In the least squares method only the biggest values matter. So the shape of the curve in linear space would be defined based only on this year data. Which is not what we want. So using least squares in logarifmic space was the right way.

In that case

**I'm probably not sure about "what we want" here**. Note: I'm not arguing that we shouldn't do it like rpietila did, just that it isn't clear-cut.

We are trying to find an exponent curve that matches bitcoin growth for it's whole history. That curve will let us predict bitcoin future growth. But for it to work, some assumptions must hold:

i. Mechanics of bitcoin growth is viral: basically every 3 month each old user "infects" a new user. That causes the exponent.

ii. The rate of infection is constant, whether BTC worth 1c or 10K$, whether is it a crypto-geek infecting his friend or multi-billion hedge fund infecting it's competitor.

This is obviously a big simplification. Any model is simplification. The trick is to get complexity just right, to go between Scylla and Charybda. If the model is too simple, it's predictions will be too far off the mark. If it's too complex, we won't have enough data to setup it's parameters.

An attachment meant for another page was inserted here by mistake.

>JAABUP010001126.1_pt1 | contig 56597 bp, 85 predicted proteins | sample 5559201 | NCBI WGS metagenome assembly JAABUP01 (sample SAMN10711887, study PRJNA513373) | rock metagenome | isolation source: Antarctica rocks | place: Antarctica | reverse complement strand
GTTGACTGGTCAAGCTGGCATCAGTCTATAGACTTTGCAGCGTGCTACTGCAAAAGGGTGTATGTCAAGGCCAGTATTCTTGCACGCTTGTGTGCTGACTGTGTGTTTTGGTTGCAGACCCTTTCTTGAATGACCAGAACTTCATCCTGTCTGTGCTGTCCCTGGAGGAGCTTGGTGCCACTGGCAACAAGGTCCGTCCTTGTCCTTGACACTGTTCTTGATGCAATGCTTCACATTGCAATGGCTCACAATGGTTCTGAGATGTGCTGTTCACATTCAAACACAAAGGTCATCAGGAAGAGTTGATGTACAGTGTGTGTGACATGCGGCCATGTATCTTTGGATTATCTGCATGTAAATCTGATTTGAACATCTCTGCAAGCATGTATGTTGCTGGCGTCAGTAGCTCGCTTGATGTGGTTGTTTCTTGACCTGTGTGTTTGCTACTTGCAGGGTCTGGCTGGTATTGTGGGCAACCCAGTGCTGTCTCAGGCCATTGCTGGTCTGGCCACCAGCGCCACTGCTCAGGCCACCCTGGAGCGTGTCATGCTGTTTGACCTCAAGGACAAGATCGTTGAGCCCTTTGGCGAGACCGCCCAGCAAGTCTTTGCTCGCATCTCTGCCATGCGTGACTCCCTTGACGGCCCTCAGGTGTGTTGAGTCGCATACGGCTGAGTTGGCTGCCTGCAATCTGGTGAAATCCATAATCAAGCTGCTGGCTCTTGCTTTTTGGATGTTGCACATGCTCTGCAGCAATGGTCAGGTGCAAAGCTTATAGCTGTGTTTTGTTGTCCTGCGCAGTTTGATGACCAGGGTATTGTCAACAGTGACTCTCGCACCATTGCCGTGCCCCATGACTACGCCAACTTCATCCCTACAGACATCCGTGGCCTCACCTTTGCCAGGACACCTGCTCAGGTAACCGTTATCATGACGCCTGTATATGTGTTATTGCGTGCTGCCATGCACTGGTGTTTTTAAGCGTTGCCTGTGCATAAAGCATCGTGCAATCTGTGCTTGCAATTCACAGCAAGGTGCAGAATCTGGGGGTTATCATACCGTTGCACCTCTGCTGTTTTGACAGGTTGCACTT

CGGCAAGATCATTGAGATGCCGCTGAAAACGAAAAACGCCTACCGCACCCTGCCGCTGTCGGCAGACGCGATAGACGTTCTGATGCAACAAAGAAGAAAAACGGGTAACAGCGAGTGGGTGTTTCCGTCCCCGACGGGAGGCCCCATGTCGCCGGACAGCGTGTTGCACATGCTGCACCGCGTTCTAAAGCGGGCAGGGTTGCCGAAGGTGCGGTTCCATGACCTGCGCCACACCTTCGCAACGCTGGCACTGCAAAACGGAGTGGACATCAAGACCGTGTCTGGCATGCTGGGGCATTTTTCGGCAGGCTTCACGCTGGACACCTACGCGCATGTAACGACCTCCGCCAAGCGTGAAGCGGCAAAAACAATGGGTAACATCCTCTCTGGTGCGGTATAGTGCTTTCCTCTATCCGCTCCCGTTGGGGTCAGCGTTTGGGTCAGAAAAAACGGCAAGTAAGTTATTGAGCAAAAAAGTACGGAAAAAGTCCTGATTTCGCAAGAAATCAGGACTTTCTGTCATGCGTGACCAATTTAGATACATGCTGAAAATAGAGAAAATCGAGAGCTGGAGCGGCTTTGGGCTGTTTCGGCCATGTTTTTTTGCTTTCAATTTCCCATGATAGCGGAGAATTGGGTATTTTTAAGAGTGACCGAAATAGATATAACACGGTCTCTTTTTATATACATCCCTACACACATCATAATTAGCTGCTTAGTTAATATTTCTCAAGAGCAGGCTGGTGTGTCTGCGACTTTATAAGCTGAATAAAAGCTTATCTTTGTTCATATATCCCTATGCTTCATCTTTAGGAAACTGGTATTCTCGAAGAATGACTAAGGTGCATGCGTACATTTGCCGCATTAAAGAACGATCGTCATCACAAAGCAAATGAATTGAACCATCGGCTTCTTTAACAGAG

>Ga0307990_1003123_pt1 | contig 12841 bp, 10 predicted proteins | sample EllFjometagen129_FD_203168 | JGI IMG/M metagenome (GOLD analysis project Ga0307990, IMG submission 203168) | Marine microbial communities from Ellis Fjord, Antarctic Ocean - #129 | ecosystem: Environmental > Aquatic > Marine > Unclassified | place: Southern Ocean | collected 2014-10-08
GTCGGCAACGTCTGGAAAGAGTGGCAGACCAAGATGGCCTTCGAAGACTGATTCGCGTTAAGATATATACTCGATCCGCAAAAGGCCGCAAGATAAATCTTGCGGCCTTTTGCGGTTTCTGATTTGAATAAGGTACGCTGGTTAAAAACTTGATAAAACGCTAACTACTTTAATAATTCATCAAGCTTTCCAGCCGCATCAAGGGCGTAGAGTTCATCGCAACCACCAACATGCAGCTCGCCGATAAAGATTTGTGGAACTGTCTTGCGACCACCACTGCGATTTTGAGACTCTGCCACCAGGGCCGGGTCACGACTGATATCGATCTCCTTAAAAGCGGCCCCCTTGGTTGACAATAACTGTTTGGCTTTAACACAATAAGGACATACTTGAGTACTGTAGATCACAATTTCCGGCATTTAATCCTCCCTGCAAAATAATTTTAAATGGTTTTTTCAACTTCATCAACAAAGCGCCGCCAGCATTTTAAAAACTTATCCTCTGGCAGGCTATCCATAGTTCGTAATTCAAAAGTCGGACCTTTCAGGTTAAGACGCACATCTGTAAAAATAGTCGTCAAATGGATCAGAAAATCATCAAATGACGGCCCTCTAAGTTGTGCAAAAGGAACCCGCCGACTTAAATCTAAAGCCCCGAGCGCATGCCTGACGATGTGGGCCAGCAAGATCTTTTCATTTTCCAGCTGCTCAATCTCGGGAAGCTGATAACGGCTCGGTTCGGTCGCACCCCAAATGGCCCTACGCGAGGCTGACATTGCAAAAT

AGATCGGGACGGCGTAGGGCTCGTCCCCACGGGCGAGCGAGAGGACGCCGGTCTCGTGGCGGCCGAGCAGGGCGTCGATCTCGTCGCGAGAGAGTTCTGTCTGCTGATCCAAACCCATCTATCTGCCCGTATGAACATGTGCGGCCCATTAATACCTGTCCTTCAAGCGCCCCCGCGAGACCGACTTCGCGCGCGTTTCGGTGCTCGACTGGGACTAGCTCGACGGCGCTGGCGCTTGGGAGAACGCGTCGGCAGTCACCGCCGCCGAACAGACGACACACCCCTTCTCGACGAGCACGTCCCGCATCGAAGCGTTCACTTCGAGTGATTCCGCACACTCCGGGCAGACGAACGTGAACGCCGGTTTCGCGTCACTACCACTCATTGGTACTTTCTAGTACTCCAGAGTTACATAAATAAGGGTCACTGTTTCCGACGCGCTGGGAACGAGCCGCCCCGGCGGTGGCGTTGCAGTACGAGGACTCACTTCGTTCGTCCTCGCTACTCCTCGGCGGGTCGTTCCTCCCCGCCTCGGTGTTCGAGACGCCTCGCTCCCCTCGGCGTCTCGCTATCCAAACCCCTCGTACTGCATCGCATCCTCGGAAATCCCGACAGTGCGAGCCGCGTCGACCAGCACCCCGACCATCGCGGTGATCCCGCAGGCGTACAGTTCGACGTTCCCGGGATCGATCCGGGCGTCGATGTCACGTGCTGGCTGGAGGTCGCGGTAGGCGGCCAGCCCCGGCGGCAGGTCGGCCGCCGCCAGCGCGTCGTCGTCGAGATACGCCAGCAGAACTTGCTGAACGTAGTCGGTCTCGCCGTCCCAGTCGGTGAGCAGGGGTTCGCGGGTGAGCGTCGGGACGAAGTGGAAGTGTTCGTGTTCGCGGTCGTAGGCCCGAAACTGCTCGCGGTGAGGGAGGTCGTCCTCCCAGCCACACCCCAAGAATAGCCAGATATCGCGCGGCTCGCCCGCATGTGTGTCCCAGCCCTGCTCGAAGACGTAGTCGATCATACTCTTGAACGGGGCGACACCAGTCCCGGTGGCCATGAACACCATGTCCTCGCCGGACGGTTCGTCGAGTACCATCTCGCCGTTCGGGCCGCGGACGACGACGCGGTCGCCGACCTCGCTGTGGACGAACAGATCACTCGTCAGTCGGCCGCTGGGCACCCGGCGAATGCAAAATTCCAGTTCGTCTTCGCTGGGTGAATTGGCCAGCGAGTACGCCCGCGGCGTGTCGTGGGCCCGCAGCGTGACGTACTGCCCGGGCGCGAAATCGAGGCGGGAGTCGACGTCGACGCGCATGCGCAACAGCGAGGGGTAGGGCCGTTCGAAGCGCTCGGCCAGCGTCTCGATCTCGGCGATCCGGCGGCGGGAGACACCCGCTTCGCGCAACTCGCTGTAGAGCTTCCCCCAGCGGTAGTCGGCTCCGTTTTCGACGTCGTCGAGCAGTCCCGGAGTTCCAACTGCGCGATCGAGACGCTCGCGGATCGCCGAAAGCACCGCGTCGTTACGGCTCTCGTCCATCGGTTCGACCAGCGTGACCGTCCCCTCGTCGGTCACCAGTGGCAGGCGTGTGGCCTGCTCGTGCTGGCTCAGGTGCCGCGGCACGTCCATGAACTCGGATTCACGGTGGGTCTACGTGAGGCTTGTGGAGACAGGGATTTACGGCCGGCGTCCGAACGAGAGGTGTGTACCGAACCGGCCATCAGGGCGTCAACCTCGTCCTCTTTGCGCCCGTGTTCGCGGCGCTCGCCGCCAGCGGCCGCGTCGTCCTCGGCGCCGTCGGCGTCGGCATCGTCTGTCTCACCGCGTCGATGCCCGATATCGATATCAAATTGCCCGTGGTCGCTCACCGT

1.The simplest model: OP. IMO, it's too simple (I doubt the assumption ii) and, as result, too optimistic.

2. More complex: Zarathustra's model. Here he discards assumption ii, and draws a 4-segment line instead of 1 line. So the Scylla is better, but there is already a bit of Charybda: he lack enough data to draw the 4-th segment, since he draws by peaks and we don't know where the current peak is going to be. Maybe the better approach would be to use just 2 segments, with joint somwhere in 2011 and match them using least squares technique.

3. Even more complex: Staircase model. Discard both assumption. Instead take others.

i. Growth is viral: but it is not users that are infected, but markets. Geek market infects SR market, SR market infects amator speculators market etc. It causes "staircase" curve. Vertical part is filling up of the market, horysontal part - building of infrastructure for the next market.

ii. The rate of infection is different for each step and depends on relative size of markets, how long it takes to build infrastructure etc.

Unfortunately this model would be practically useless because of Charybda: we don't know all the required parameters.

So I would suggest improving rpietila's model: using least squares method, match (in log scale) either 2-segment line, or a log curve.

Anyone with experience of a proper math package?